One of the only things that entrepreneurship academics agree upon, is that we can’t agree upon a definition for entrepreneurship. So how do you teach it if you don’t know what it is?
“Each conflicting definition leads to a conflicting opinion on what should be taught. If the author is an economist, then entrepreneurs are seen as market actors that drive markets away from equilibrium (Schumpeter, 1934) or back toward equilibrium (Kirzner, 1997). As such entrepreneurs should learn how to be innovative (Drucker, 1985) or should learn how to be alert to new opportunities (Shane and Venkataraman, 2000). If the author’s context is the resource view of the firm (Penrose, 1956) then entrepreneurship is defined as pursuing opportunities without regard to resources they currently control (Stevenson and Jarillo, 1990) and students need to learn guerilla skills like bootstrapping. Other definitions lead to the belief that entrepreneurship education should focus on starting a company, taking risks or thinking like an entrepreneur.” (Gedeon, 2014)
Gedeon (2010) tried to resolve these contradictions by creating a Lexicon of entrepreneurship terms by adding a structured series of adjectives to the entrepreneurship noun. This created terms that were more specific and less misleading like “startup business entrepreneurship” or “corporate business entrepreneurship” or “nascent independent social entrepreneurship”. Abstracting away all the differences that arise from the use of adjectives, we are left with the essence of a definition for the noun entrepreneurship.
“Entrepreneurship is a multi-dimensional concept that includes owning a small business (Risk Theory), being innovative (Dynamic Theory), acting as a leader (Traits School), or starting up a new company (Behavioural School). It includes spotting opportunities to drive the market toward equilibrium (Austrian School) or causing disequilibrium through “creative destruction” (Schumpeter). It includes doing this on your own, in a team or inside a company. It involves starting without any resources and creating new values in the realm of business, social values, government or academia. By adding the right set of adjectives to the noun “entrepreneur”, the proposed lexicon allows us to embrace and discuss all these facets of what it means to be an entrepreneur.” (Gedeon, 2010)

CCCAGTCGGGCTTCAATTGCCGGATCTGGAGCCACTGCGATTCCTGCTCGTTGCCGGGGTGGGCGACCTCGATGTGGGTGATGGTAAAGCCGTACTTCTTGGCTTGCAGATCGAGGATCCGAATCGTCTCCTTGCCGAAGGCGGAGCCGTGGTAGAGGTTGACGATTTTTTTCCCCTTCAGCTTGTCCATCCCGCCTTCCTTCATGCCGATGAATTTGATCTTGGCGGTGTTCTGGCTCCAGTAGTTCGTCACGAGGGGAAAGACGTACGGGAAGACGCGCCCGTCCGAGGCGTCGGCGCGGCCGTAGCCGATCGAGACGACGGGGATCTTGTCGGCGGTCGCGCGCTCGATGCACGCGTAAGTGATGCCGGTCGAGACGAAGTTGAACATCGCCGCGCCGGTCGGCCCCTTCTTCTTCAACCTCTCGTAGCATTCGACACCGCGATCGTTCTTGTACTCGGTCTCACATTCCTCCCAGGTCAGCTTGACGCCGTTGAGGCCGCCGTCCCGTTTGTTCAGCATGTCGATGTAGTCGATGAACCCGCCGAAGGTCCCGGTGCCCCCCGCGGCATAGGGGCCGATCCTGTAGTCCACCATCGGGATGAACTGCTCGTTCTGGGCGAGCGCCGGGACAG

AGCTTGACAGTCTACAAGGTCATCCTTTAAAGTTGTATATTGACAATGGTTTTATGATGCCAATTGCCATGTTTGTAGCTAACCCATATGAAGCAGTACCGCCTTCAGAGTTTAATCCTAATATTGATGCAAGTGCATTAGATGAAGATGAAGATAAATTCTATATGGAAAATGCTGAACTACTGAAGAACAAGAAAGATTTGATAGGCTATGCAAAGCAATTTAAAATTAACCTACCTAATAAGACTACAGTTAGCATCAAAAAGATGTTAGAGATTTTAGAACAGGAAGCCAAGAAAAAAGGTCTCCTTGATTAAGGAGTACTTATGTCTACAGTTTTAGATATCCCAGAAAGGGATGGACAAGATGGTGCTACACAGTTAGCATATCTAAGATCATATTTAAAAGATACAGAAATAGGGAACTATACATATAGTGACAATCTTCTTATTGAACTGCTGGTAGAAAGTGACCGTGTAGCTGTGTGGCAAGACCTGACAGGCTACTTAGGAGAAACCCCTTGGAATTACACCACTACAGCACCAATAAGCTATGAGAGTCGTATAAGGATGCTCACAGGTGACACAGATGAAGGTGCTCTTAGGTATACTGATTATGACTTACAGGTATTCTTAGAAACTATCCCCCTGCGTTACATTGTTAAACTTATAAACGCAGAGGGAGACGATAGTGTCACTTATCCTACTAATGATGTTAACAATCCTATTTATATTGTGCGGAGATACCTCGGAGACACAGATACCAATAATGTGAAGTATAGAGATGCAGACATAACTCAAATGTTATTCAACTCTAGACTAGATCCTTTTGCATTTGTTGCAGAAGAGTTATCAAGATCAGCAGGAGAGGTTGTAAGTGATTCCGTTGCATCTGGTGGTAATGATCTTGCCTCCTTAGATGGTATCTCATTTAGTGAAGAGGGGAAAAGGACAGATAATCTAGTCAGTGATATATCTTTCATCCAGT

There are four primary domains of entrepreneurship:
- Starting a New Business – this is the traditional form of entrepreneurship normally taught in most universities. These new business entities stimulate the economy and account for virtually 100% of all new job growth in modern economies. This is the form of entrepreneurship mostly assumed by the media and popular press.
- Intrapreneurship – Creating value within an existing venture. Also termed Innovation or Corporate Entrepreneurship. Although a new corporate entity is not created and risk to the entrepreneur may be lower with no ownership, the entrepreneurial processes, skills, and attitudes are virtually identical.
- Social Entrepreneurship – Creating primarily social or other forms of non-economic values. Also termed social innovation or change making. This can involve starting a new entity (for-profit or non-profit) or creating change within an existing venture or institution.
- Personal Transformation – creating new values through self-empowerment. Often this form of entrepreneurship must take place prior to the other forms – to change the world you first have to change yourself.
For more details, please refer to Gedeon, S.A. (2010) “What is Entrepreneurship?” Entrepreneurial Practice Review, Vol 1., No. 3. pp 16-35.